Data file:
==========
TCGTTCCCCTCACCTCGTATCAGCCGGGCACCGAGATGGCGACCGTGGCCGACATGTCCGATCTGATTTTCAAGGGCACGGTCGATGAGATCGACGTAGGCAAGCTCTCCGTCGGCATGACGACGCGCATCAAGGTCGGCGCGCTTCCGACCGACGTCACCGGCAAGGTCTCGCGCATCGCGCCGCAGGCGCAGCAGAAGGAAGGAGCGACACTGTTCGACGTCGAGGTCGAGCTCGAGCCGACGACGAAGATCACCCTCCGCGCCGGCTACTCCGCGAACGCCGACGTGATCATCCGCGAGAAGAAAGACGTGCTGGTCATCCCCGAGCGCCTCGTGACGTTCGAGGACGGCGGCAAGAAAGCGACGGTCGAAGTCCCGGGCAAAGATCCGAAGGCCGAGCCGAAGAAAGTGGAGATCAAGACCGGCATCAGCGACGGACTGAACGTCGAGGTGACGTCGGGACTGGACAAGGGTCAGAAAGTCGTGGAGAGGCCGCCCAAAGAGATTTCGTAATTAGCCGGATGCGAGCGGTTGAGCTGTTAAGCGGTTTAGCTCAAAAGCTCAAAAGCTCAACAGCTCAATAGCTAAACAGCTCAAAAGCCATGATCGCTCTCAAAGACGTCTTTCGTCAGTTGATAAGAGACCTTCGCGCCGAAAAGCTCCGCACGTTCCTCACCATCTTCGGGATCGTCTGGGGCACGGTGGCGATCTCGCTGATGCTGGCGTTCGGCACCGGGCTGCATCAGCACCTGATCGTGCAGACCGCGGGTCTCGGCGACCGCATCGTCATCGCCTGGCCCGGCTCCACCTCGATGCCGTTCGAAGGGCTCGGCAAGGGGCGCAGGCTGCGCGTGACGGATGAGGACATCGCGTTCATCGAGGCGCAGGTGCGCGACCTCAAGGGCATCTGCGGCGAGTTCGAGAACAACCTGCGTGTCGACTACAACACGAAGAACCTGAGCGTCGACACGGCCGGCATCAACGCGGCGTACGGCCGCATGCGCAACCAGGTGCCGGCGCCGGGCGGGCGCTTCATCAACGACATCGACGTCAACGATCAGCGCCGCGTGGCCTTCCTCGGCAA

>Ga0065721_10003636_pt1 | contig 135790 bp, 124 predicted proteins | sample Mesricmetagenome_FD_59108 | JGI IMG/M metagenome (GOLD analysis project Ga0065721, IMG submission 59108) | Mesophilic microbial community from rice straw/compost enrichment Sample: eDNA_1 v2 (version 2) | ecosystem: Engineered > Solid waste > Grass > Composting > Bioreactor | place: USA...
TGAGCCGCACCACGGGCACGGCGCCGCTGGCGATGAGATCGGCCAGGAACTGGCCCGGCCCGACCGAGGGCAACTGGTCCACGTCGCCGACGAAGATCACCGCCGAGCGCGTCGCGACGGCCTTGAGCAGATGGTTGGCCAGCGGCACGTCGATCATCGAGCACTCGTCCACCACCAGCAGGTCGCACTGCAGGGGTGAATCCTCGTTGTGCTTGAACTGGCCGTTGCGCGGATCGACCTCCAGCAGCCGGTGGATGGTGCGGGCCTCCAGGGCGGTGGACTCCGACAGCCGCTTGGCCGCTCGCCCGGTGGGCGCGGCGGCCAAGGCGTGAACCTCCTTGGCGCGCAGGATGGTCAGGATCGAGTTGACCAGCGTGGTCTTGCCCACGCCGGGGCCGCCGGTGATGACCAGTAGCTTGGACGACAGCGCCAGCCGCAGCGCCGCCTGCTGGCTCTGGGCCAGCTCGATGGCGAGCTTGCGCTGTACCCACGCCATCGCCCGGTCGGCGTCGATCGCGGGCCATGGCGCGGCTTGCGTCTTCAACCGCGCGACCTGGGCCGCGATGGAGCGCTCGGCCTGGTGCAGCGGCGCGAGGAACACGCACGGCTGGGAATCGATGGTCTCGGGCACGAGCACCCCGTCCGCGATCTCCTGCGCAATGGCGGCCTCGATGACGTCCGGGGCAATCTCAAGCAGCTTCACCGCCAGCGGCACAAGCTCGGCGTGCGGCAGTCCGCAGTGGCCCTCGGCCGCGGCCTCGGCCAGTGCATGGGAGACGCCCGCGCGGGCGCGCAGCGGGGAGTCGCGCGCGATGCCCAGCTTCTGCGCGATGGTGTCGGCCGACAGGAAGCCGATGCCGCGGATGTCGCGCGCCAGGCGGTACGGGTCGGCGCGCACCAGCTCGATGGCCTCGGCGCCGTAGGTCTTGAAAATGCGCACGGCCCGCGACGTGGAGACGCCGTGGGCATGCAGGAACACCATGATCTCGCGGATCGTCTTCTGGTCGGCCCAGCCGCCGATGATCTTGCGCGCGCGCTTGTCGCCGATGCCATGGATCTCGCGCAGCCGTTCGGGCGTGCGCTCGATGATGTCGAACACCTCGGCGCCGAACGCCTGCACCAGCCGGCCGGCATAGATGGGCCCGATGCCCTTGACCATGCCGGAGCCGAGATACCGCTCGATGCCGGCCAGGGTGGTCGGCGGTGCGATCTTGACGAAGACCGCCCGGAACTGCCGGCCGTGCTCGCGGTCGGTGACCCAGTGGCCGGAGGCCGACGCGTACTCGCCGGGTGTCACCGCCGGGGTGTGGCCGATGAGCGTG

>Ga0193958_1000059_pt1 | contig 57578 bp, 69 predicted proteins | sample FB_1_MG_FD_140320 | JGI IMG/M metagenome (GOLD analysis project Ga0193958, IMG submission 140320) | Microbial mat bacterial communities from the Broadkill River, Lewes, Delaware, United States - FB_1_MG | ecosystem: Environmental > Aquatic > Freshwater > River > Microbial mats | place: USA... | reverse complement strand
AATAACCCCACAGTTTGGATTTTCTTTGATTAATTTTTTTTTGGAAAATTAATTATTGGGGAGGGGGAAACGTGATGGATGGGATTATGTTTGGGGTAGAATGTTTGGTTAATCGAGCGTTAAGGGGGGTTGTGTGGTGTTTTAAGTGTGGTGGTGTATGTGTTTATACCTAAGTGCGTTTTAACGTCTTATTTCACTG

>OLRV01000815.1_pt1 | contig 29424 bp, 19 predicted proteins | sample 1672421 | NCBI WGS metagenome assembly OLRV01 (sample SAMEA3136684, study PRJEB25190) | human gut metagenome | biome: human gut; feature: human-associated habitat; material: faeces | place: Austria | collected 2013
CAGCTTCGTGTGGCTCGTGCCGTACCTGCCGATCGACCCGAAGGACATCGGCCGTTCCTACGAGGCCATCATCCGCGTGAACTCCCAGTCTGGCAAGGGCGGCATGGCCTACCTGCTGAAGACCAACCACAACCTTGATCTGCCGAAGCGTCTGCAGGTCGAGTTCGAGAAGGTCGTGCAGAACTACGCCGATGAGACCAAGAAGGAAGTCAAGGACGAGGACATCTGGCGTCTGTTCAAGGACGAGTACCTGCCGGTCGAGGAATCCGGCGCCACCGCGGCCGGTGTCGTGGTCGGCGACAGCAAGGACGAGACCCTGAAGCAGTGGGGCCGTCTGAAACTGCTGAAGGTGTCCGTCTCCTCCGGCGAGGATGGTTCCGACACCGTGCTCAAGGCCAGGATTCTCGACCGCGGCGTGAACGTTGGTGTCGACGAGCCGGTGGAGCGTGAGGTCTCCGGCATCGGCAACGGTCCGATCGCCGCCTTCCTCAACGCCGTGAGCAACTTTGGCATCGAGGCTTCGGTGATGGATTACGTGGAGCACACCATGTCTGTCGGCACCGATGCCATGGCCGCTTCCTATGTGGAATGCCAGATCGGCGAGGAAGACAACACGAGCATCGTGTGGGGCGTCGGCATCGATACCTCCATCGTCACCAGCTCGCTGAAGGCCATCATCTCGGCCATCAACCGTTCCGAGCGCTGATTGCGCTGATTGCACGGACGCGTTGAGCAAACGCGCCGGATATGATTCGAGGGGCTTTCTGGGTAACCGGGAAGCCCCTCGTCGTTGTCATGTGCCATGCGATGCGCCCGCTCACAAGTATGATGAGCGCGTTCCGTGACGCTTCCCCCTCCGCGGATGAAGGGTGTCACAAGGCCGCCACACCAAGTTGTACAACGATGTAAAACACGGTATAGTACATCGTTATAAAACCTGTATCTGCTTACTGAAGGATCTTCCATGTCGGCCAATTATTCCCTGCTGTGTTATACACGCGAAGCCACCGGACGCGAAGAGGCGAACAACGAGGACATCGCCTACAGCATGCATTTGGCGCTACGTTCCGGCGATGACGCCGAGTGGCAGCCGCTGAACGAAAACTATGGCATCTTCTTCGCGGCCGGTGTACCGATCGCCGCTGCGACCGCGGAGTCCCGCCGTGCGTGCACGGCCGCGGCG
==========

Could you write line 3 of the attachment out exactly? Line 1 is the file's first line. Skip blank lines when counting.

TGAGCCGCACCACGGGCACGGCGCCGCTGGCGATGAGATCGGCCAGGAACTGGCCCGGCCCGACCGAGGGCAACTGGTCCACGTCGCCGACGAAGATCACCGCCGAGCGCGTCGCGACGGCCTTGAGCAGATGGTTGGCCAGCGGCACGTCGATCATCGAGCACTCGTCCACCACCAGCAGGTCGCACTGCAGGGGTGAATCCTCGTTGTGCTTGAACTGGCCGTTGCGCGGATCGACCTCCAGCAGCCGGTGGATGGTGCGGGCCTCCAGGGCGGTGGACTCCGACAGCCGCTTGGCCGCTCGCCCGGTGGGCGCGGCGGCCAAGGCGTGAACCTCCTTGGCGCGCAGGATGGTCAGGATCGAGTTGACCAGCGTGGTCTTGCCCACGCCGGGGCCGCCGGTGATGACCAGTAGCTTGGACGACAGCGCCAGCCGCAGCGCCGCCTGCTGGCTCTGGGCCAGCTCGATGGCGAGCTTGCGCTGTACCCACGCCATCGCCCGGTCGGCGTCGATCGCGGGCCATGGCGCGGCTTGCGTCTTCAACCGCGCGACCTGGGCCGCGATGGAGCGCTCGGCCTGGTGCAGCGGCGCGAGGAACACGCACGGCTGGGAATCGATGGTCTCGGGCACGAGCACCCCGTCCGCGATCTCCTGCGCAATGGCGGCCTCGATGACGTCCGGGGCAATCTCAAGCAGCTTCACCGCCAGCGGCACAAGCTCGGCGTGCGGCAGTCCGCAGTGGCCCTCGGCCGCGGCCTCGGCCAGTGCATGGGAGACGCCCGCGCGGGCGCGCAGCGGGGAGTCGCGCGCGATGCCCAGCTTCTGCGCGATGGTGTCGGCCGACAGGAAGCCGATGCCGCGGATGTCGCGCGCCAGGCGGTACGGGTCGGCGCGCACCAGCTCGATGGCCTCGGCGCCGTAGGTCTTGAAAATGCGCACGGCCCGCGACGTGGAGACGCCGTGGGCATGCAGGAACACCATGATCTCGCGGATCGTCTTCTGGTCGGCCCAGCCGCCGATGATCTTGCGCGCGCGCTTGTCGCCGATGCCATGGATCTCGCGCAGCCGTTCGGGCGTGCGCTCGATGATGTCGAACACCTCGGCGCCGAACGCCTGCACCAGCCGGCCGGCATAGATGGGCCCGATGCCCTTGACCATGCCGGAGCCGAGATACCGCTCGATGCCGGCCAGGGTGGTCGGCGGTGCGATCTTGACGAAGACCGCCCGGAACTGCCGGCCGTGCTCGCGGTCGGTGACCCAGTGGCCGGAGGCCGACGCGTACTCGCCGGGTGTCACCGCCGGGGTGTGGCCGATGAGCGTG